5 Things Clients Should Know Before a Project StartsWednesday August 13th, 2014
Over the years I’ve picked up on a lot things that I now stress to clients before their project starts. With these five things, I can guarantee any project will run smoothly, be more effective, and everyone will feel the project was a success and worth the investment.
I’ve been managing projects and clients at Brolik for five years now. I started as an intern, then was hired full-time time as an Account Manager and now as an Account Executive. Over those years I’ve picked up on a lot things that I now stress to clients before their project starts. If considered before work begins, these five things in particular help projects go smoothly and help clients get more for their investments. Spoiler alert, truths ahead!
1. Establish Primary Goals
It’s imperative to establish the client’s primary goals up front. Questions such as, “What need(s) is this meeting? How will this benefit my customers? How will this impact my bottom line?” come to mind. If these goals aren’t set, how can anyone – agency or client – meet them later?
These goals should be clearly communicated to everyone involved. This helps set the tone and align the project’s efforts. Taking this step makes it easier for everyone to stay on task and understand the project’s primary goals versus its secondary or tertiary goals. Strive to make these goals as specific as possible. Rather than stating, “We need a new website,” think about the reasoning behind that. “We need a new responsive website because we need to optimize for mobile and tablet.” Or, “The digital strategy campaign should more accurately track the leads funnel.” This provides a great jumping-off point for research efforts.
When a project is near launch, it’s not uncommon to see tensions rise as people realize that things are drawing to a close. If I were a client, I’d probably get tense also, and that’s okay. It’s understandable. What’s frustrating is when last minute changes are thrown into the mix. This is a sign the project has lost sight of its primary goals. Try not to focus on perfection. The web is continually changing and perfection doesn’t exist in 2014. When ‘perfection’ is the goal, small tasks become the focus and often the primary goals get lost.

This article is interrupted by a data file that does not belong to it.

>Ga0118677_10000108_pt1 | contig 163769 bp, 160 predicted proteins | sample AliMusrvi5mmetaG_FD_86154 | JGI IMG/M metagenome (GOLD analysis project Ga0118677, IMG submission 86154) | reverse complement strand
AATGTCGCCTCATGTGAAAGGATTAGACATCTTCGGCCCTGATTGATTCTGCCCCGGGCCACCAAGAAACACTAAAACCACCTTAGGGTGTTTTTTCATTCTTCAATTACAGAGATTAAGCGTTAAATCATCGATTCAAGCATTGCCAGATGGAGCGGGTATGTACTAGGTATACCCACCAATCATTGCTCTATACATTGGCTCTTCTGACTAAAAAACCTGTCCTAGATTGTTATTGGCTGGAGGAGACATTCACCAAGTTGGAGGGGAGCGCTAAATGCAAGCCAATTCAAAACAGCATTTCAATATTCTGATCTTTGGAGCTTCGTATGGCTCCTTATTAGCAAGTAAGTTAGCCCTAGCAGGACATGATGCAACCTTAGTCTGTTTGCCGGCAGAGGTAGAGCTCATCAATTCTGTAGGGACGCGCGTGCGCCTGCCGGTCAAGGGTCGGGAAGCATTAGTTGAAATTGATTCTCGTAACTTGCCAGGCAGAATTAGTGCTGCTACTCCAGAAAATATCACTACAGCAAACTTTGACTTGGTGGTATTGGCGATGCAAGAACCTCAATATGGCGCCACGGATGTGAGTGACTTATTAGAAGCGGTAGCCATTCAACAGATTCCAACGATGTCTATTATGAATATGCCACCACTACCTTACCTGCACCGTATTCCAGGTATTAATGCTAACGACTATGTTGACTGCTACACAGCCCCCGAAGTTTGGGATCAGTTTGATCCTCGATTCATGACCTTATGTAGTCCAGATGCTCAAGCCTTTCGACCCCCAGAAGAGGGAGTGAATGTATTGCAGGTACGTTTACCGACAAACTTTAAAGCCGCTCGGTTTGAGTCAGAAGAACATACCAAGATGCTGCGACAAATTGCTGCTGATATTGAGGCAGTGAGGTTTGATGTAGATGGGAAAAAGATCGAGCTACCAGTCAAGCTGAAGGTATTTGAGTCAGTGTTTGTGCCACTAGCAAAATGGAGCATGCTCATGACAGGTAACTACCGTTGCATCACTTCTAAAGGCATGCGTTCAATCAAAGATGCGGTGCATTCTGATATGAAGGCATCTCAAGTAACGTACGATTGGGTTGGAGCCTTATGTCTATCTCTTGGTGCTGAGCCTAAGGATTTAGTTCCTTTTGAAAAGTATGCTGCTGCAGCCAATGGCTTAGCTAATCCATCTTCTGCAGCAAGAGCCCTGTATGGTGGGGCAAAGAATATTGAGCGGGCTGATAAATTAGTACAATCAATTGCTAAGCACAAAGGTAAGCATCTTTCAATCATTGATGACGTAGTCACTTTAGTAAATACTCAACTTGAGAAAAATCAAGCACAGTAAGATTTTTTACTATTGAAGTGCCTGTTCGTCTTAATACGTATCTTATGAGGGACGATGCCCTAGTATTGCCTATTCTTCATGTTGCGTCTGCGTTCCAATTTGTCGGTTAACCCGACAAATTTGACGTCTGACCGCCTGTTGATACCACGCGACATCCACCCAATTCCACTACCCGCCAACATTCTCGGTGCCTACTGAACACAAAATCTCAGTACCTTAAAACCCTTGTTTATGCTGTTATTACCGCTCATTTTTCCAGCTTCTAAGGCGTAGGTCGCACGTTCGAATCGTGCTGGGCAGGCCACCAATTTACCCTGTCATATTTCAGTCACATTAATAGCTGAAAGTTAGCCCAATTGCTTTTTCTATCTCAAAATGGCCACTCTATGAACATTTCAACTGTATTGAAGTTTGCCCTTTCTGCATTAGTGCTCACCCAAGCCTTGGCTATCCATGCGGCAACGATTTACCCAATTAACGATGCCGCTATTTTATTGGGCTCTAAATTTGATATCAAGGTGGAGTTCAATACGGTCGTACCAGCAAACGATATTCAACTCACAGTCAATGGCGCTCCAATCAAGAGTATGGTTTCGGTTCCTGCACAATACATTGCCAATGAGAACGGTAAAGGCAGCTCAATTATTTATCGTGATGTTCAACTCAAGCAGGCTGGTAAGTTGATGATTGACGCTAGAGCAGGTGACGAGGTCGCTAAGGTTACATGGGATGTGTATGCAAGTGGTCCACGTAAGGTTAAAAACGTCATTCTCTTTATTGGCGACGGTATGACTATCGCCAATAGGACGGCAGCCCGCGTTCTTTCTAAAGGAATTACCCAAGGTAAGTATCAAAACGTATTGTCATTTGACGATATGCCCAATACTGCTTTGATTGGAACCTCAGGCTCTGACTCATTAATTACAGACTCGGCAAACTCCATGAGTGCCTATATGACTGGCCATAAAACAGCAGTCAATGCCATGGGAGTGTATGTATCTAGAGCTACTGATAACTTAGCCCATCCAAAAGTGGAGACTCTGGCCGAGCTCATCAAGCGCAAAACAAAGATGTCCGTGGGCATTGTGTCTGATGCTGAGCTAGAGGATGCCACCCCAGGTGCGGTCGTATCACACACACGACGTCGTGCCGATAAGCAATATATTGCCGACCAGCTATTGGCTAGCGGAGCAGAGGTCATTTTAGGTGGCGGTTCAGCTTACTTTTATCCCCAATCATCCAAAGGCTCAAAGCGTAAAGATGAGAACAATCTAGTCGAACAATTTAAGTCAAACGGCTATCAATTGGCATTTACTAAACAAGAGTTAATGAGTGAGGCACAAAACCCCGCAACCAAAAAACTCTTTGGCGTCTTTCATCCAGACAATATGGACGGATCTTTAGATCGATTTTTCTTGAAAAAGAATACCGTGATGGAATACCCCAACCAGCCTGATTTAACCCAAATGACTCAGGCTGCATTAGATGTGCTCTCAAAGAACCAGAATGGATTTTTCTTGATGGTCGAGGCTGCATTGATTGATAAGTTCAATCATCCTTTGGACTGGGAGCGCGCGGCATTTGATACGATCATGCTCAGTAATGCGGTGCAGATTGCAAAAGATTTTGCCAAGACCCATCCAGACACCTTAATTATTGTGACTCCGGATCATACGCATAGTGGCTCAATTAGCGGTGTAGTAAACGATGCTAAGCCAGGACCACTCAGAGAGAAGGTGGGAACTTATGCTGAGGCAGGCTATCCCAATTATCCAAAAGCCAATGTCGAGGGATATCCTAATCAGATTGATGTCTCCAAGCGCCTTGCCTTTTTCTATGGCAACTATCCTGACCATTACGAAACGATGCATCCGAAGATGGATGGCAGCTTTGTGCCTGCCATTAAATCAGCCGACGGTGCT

2. Learn the Lingo and Trust the Agency
If you’ve hired an agency like Brolik, this isn’t their first rodeo. Every project is unique, but best practices can always be applied. Phrases such as ‘best usability,’ ‘clear calls to action’ and ‘site hierarchy’ come to mind. We use these types of explanations to help our clients understand what we’re trying to achieve. Just as an agency needs to make the investment to understand their client’s business, the clients should make an investment to understand the agency’s guidance and perspective. In my experience, this always makes projects more successful.
Approach your project with the understanding that it involves a collaborative process rather than a one way street of directions and orders. Projects can become derailed when clients view their opinions as absolute truths rather than being willing to have a conversation about the objectives. As a digital agency, it’s our job to relay and apply the information we know so that educated decisions can be made. If that can’t happen because the expertise falls on deaf ears, achieving the optimal outcome becomes very difficult. People start barking to be heard and tensions build. Instead, try to be open to the advice of people that have done it before.
As the agency, we also need to remember to lean on our client’s knowledge because they know their business better than we do. Both parties can then communicate freely and maybe even learn a couple of things along the way.
3. Voice Comments, Concerns and Suggestions